My brother-in-law came over because he wanted a cigar box amp. He also wanted to build his own enclosure, and I think it looks superb. It sounds great, too. With the limited sound holes and a totally enclosed box, it creates low end and crunch like no regular cigar box. I am including a picture of it just to show it off. He had some great workmanship. I believe he used 3/4″ plywood, which he didn’t quite like because it chipped every time a tool came near it. He painted it with eight coats of black paint and then furniture polished it.
The second order of business is that I left my guitar amp in a public place and somebody thought they would play it. Well, I’ll be if it didn’t start glowing blue. I guess the sound is okay, but I’ve never seen my tubes glow blue before. I’ll probably
buy some new tubes for it in the near future. They’re pretty inexpensive. It’s the shipping that kills. This is the tube amp that I built using the featured tutorial on Instructables. I’ve talked about it before. If I could really wail on some guitar, I’d make some recordings of it. Dreams and arm pits.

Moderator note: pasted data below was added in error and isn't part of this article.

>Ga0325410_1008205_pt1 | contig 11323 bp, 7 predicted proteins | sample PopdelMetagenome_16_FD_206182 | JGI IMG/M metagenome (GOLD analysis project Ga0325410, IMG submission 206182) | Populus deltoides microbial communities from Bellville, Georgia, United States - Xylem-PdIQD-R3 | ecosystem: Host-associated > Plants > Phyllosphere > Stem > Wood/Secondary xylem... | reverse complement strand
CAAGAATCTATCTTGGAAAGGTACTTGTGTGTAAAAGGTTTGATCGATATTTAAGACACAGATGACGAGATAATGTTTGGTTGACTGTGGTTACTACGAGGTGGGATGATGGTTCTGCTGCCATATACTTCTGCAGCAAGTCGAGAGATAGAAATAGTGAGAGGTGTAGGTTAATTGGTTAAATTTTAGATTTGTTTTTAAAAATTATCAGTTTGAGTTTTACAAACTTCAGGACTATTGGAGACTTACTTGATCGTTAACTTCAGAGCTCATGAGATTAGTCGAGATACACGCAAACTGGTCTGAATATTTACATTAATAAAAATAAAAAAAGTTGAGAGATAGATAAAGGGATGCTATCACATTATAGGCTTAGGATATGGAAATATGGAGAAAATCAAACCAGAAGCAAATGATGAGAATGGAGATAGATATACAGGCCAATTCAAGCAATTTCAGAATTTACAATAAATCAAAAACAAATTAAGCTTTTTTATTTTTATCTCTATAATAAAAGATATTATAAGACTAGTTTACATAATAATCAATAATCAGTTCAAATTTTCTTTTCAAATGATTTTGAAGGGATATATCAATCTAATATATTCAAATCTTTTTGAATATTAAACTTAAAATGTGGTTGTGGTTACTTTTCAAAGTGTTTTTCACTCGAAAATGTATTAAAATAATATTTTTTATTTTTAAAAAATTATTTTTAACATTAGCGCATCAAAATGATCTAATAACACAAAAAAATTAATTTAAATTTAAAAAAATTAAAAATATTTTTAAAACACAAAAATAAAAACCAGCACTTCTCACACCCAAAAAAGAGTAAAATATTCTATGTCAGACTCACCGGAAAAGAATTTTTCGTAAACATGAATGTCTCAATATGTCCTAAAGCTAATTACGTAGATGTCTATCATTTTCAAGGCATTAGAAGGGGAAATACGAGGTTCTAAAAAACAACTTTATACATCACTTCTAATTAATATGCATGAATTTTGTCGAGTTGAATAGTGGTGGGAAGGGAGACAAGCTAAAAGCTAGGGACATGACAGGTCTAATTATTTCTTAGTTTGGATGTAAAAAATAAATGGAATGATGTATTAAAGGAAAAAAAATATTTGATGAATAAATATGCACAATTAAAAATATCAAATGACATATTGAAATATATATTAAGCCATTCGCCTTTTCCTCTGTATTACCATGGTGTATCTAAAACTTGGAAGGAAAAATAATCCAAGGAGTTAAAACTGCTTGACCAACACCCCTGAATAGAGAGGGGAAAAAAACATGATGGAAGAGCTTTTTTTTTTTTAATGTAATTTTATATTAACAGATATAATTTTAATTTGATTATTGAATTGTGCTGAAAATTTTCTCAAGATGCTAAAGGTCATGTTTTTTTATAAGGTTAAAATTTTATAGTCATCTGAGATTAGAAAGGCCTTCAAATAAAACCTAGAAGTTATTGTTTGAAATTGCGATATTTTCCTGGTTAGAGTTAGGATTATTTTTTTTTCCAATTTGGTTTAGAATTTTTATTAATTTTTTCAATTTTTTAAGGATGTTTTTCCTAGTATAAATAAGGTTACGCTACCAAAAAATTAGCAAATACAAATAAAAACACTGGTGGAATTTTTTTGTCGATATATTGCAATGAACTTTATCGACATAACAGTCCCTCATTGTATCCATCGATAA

Here’s the picture of the 6dg6 tubes glowing blue. I really like how it looks. It’s a beautiful sight to me, and if they weren’t so stinkin’ hot and if the amp wasn’t so big, I’d just leave these babies glowing as a night light.
I really love that!!! They only glow blue when the HT is on. I’ve read conflicting reports about blue tubes, but I really don’t have a professional opinion of my own. It’s mainly credited to impurities in the vacuum. Either way, I’m not to worried about it. Tubes go bad. Big deal. It’s an opportunity to buy presents for my amp. (I learned from a reader that blue tubes are okay. Thanks to Kent L. for emailing me about this. In short, Kent says that blue along the envelope is a sign of a good vacuum. 10-22-2012)